The RV – A Retired Couples’ Secret Weapon


The opportunity to finally step away from the day-to-day grind of working life is something that most people dream of for years. However, when the day arrives to call it a career, some people aren’t exactly sure what to do with themselves. Without the structure of going to work for eight hours a day Monday – Friday, it is common for people to feel bored and a little bit lost.

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Traveling in an RV Can Be Perfect for a Retired Couple
Traveling in an RV Can Be Perfect for a Retired Couple

An RV can be the perfect solution to those feelings. With an RV, you and your spouse will feel free to explore the country without having to worry about taking time off work. RV travel is more affordable than staying in hotels or taking flights, so you won’t feel as restricted by your budget as you might otherwise. If you and your spouse find yourselves retired with an RV waiting in the driveway, a long list of destinations that you have been waiting to see will become your main focus.

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Travel in Comfort

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Moving your stuff in and out of hotels as you travel around the country simply isn’t very enjoyable – especially as you age. Cross that chore off of your list when you travel in an RV. Of course owning an RV comes with its own set of minor chores, but most of those are easy to complete and they become second nature after some time spent as an RV owner. You can also add personal touches to your RV to make it feel more like home, which is something you couldn’t accomplish in a hotel room.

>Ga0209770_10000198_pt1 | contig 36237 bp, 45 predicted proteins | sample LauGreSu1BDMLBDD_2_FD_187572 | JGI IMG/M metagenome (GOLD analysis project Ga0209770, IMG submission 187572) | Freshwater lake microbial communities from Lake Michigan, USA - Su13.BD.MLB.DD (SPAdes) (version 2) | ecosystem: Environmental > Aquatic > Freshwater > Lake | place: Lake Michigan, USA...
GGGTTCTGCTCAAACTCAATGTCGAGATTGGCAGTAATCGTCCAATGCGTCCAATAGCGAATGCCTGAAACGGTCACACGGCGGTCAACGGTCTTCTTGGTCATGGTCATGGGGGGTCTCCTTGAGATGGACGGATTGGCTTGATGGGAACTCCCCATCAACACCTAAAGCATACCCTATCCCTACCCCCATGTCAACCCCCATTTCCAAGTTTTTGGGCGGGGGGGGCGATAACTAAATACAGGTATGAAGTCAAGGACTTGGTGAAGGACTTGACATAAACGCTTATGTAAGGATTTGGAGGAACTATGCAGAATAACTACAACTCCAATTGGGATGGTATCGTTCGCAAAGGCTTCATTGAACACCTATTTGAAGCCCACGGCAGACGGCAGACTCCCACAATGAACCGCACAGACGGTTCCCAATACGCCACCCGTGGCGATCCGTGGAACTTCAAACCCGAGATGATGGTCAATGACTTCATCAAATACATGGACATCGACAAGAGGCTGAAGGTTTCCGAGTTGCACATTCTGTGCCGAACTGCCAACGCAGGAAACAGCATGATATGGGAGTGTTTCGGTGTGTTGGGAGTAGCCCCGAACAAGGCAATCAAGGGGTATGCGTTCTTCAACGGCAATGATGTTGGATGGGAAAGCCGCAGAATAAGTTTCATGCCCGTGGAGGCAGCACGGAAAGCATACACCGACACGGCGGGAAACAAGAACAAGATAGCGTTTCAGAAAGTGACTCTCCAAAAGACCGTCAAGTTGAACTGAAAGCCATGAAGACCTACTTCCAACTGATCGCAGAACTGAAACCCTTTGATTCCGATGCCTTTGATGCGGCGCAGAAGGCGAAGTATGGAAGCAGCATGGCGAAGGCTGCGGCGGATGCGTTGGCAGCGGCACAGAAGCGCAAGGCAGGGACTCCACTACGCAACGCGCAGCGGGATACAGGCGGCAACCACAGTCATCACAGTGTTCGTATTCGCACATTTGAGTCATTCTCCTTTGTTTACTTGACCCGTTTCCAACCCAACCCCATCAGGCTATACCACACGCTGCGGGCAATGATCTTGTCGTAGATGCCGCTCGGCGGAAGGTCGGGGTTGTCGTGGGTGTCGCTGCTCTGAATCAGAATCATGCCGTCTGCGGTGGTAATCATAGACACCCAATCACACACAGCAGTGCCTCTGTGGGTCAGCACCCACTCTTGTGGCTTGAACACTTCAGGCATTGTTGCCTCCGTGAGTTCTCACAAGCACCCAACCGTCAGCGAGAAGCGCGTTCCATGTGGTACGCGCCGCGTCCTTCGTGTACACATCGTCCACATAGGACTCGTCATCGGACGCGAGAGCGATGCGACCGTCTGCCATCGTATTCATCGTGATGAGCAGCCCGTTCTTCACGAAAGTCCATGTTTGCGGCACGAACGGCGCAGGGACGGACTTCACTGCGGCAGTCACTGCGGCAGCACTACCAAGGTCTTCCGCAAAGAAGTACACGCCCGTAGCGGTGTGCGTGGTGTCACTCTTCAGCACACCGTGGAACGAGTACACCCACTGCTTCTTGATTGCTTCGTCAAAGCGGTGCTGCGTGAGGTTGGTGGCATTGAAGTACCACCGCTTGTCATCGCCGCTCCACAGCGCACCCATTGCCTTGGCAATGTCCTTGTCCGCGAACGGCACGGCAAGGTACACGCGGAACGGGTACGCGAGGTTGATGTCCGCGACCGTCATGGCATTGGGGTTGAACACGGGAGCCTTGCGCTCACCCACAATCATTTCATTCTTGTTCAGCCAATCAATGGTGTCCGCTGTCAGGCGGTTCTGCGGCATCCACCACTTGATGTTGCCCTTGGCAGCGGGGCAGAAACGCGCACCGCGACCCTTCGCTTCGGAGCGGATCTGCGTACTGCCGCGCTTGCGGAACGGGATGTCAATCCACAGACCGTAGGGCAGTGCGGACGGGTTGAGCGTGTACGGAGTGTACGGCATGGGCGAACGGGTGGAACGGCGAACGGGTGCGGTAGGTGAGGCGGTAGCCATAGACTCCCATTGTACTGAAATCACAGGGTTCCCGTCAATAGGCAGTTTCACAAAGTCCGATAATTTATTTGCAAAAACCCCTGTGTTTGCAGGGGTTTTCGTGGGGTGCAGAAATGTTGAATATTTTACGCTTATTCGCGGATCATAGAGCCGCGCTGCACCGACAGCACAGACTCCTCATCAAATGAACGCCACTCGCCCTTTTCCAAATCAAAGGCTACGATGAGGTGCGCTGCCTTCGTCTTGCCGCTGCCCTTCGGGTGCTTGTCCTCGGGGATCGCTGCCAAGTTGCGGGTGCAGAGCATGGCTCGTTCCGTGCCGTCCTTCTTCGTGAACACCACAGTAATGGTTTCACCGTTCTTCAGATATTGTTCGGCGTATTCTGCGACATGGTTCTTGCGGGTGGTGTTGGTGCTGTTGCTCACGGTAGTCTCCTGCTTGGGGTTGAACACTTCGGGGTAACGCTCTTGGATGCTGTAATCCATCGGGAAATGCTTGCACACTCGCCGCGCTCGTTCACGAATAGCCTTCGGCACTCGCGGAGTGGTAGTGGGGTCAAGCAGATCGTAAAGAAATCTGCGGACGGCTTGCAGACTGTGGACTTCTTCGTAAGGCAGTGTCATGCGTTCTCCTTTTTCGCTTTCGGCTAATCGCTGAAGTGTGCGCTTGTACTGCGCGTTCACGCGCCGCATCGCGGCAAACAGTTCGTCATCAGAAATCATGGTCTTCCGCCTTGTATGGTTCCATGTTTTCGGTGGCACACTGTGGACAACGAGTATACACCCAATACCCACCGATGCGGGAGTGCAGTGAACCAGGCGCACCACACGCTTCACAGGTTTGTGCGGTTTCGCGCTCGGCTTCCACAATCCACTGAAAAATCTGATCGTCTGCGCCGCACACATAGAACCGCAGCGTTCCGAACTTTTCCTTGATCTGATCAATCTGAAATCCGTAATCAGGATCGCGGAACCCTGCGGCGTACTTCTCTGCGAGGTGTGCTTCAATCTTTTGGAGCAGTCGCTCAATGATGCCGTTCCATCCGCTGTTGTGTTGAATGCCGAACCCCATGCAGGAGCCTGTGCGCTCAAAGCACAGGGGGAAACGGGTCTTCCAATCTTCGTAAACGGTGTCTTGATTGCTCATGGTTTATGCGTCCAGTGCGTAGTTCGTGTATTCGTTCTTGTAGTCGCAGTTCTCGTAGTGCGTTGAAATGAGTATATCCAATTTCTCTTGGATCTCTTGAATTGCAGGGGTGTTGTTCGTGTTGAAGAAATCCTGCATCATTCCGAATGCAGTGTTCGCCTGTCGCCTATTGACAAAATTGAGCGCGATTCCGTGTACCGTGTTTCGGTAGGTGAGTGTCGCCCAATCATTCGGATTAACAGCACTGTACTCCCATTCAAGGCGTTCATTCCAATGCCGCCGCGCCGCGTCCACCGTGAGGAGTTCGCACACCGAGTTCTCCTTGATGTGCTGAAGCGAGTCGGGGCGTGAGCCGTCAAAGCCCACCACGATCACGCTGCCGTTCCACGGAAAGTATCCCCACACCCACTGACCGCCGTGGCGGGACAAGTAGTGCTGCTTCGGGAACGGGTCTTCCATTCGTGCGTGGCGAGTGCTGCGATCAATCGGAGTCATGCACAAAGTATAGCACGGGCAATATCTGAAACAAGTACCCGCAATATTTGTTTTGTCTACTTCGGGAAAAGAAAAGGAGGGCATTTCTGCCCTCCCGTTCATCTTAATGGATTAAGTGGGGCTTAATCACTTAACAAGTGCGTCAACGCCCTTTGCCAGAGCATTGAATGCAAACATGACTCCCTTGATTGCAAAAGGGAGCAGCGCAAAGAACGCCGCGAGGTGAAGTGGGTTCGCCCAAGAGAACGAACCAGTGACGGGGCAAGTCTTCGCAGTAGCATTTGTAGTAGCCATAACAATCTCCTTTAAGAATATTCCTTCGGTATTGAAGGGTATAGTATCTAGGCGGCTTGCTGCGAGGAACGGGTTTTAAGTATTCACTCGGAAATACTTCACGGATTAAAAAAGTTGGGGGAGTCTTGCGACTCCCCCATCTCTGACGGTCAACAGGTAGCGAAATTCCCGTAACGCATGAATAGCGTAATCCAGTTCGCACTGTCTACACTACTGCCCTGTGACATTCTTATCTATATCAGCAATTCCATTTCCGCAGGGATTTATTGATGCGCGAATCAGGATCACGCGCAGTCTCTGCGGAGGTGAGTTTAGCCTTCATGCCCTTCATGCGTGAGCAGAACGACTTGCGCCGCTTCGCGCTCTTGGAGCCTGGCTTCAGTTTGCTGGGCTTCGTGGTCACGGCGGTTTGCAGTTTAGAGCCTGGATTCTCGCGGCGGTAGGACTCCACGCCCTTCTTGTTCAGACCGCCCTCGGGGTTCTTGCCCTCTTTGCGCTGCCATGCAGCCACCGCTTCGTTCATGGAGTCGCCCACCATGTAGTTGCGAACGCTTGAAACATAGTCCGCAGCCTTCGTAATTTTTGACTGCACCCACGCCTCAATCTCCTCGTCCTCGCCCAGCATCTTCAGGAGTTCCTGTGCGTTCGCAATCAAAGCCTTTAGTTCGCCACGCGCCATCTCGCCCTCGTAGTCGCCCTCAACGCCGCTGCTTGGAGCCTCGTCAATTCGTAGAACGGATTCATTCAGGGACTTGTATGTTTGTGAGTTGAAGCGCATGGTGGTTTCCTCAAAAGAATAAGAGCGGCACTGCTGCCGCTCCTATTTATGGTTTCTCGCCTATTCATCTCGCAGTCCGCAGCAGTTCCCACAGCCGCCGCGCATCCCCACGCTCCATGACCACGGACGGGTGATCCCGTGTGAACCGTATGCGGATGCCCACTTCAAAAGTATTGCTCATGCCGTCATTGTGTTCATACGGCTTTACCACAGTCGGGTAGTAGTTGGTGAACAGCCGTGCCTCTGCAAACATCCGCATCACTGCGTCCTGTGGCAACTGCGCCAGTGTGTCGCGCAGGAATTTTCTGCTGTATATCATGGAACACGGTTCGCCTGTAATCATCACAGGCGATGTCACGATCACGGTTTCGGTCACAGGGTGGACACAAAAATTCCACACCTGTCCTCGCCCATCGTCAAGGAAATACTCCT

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Winter Home

Have you ever dreamed of owning a second home that you could visit in the cold winter months? You will suddenly have just such a home when you own an RV. Instead of taking on another mortgage, simply pack up the RV and head south for a few months while waiting out the snowy season in the north. There are plenty of RV parks in great warm weather destinations like Southern California or Florida which welcome long-term guests.

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Bring the Family

If you have children and grandchildren that you would like to spend time with, an RV is a great way to bring everyone together. Either have them travel with you in the RV, or meet them at a destination where they can tent camp while you stay in the RV. Trips where you can get together with your whole family are likely to be remembered forever, so don’t overlook the possibility of planning at least one of these great occasions.

The retired life should be all about freedom, and traveling in an RV will give you a great sense of that freedom that you deserve. There are countless potential destinations available to you when traveling by RV, and you can take those trips for less than you would spend when traveling by other means. Combine the freedom that the RV lifestyle offers with the chance to spend time with your family, and it is easy to see why so many retired people love owning an RV.

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Comments 14